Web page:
One of the most important events in his life, and one fraught with very far-reaching consequences, was his marriage with the lady Ti (or Tei), a private individual, apparently of no high rank or social position. 1 In the Tall al-‘Amarnah letters her name is transcribed Tei. Her father was called Iuau, and her mother Thuau. Their tomb was discovered in 1905, 2 and it is clear that before the marriage of their daughter to Amenhetep III they were humble folk. According to a consensus of modern Egyptological opinion they were natives of Egypt, not foreigners as the older Egyptologists supposed. Be this as it may, there is no doubt that Ti was a very remarkable woman and that her influence over her husband was very great. Her name appears in the inscriptions side by side with that of her husband, a fact which proves that he acknowledged her authority as co-ruler with himself; and she assisted at public functions and in acts of ceremonial worship in a manner unknown to queens in Egypt before her time. Her power inside the palace and in the country generally was very great, and there is evidence that the king’s orders, both private and public, were only issued after she had sanctioned them. In the Sudan the king was worshipped as a god, and as the son and equal and counterpart of Amen-Ra, and in the temple which Amenhetep built for her at Saddenga, some twenty or thirty miles south of Koshah, Ti was worshipped as a goddess. When Amenhetep married her, or perhaps when he became king, he caused a number of unusually large steatite scarabs to be made, with his names and titles and those of Ti cut side by side on their bases. 1 On another group of large scarabs he caused his own names and titles, and the names of Ti and her father Iuau and mother Thuau, to be cut, and these are followed by the statement, “[She is] the wife of the victorious king whose territory in the South reaches to Karei (i.e., Napata, at the foot of the Fourth Cataract) and in the North to Naharn” (i.e. the country of the head waters of the Euphrates). 2 Perhaps this is another way of saying the great and mighty king Amenhetep was proud to marry the daughter of parents of humble birth and to give her a position equal to his own. And it is possible, as Maspero suggested long ago, that some romantic episode is here referred to, similar to that in the old story where the king marries a shepherdess for love. What Ti’s religious views were, or what gods she worshipped, we have no means of knowing, but the inscription which is found repeated on several large steatite scarabs suggests that she favoured the cult of Aten, and that in the later years of her life she was a zealous and devoted follower of that god. To please her Amenhetep caused a great lake to be made on her estate called Tcharukha in Western Thebes. This lake was about 1 1/8 mile (3,700 cubits) long and more than 5/8th of a mile (700 cubits) wide, and its modem representative is probably Birkat Habu. On the sixteenth day of the third month of the season Akhet (October), in the 11th year of his reign, His Majesty sailed over the lake in the barge called ATHEN-TEHEN i.e. “Aten sparkles.” And in following years this day was celebrated as a festival. Both lake and barge were made to give the Queen pleasure, and the fact that the name of Aten formed part of the name of the latter, instead of Amen, has been taken to show that both the King and Queen wished to pay honour to this solar god. In fact, it was definitely stated by Maspero that this water procession of the King marked the inauguration of the cult of Aten at Thebes, and he is probably correct.  …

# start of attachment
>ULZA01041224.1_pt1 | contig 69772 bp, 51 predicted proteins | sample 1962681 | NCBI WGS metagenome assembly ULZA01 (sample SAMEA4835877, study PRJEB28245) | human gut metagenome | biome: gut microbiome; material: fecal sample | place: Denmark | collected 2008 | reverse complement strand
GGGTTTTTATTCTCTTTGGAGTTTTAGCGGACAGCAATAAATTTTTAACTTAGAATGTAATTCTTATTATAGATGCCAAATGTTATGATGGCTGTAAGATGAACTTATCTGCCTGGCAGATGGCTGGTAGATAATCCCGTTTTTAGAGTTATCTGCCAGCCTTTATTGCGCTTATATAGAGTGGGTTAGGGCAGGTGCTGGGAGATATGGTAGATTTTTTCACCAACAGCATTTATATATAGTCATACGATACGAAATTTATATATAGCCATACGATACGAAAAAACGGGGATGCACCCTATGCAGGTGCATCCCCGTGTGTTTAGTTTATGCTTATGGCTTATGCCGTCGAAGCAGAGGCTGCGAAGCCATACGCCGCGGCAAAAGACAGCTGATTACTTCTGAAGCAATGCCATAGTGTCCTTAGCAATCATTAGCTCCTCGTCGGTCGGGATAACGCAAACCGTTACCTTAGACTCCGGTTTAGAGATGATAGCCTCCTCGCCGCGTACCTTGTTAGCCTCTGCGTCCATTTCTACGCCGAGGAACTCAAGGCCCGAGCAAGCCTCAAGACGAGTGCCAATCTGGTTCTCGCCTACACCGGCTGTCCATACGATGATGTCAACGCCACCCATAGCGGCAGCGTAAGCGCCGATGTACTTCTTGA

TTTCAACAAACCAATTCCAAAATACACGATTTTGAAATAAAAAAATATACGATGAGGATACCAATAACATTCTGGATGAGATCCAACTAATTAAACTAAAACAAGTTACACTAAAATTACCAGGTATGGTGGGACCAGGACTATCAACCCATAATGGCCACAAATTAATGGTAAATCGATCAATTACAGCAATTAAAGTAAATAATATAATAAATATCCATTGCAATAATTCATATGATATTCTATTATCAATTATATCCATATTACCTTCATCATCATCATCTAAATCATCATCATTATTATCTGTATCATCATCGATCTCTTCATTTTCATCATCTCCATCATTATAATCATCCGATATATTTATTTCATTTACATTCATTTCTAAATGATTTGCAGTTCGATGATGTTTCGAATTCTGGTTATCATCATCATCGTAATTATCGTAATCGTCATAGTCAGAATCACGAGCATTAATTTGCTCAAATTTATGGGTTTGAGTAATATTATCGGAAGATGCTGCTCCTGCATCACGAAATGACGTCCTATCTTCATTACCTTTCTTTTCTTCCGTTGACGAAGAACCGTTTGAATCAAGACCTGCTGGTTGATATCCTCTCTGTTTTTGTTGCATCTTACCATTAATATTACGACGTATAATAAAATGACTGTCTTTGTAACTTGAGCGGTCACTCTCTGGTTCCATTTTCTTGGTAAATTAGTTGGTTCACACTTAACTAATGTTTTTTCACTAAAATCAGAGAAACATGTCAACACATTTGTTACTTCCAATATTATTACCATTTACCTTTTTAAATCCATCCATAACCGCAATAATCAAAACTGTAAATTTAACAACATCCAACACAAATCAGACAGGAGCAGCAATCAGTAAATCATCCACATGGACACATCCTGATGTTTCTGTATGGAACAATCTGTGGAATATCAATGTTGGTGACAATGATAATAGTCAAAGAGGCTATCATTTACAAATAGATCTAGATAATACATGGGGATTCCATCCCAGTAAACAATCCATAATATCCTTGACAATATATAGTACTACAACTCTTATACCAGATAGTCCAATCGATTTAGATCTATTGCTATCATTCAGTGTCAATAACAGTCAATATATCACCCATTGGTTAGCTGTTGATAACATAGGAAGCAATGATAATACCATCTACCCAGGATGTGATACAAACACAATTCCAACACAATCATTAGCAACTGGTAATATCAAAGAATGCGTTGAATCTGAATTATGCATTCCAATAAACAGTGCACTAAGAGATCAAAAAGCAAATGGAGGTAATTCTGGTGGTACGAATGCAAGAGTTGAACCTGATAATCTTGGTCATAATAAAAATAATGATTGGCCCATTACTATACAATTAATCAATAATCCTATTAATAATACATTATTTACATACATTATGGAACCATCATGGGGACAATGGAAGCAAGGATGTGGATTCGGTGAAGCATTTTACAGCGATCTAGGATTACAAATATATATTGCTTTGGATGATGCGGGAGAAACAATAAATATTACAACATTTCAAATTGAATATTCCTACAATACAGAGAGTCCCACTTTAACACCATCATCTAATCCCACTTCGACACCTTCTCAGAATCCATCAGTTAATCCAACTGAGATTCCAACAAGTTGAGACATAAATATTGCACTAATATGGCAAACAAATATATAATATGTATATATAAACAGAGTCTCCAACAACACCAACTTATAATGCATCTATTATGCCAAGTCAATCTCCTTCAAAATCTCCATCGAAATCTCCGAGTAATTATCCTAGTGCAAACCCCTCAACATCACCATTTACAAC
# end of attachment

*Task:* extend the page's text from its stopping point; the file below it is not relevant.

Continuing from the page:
Ti lived in Western Thebes during her husband’s lifetime, and she continued to do so after his death. She visited Tall al-‘Amarnah from time to time, and was present there in the twelfth year of her son’s reign. What appears to be an excellent portrait of her is reproduced on Plate XXXIII of Mr. Davis’s book on her tomb.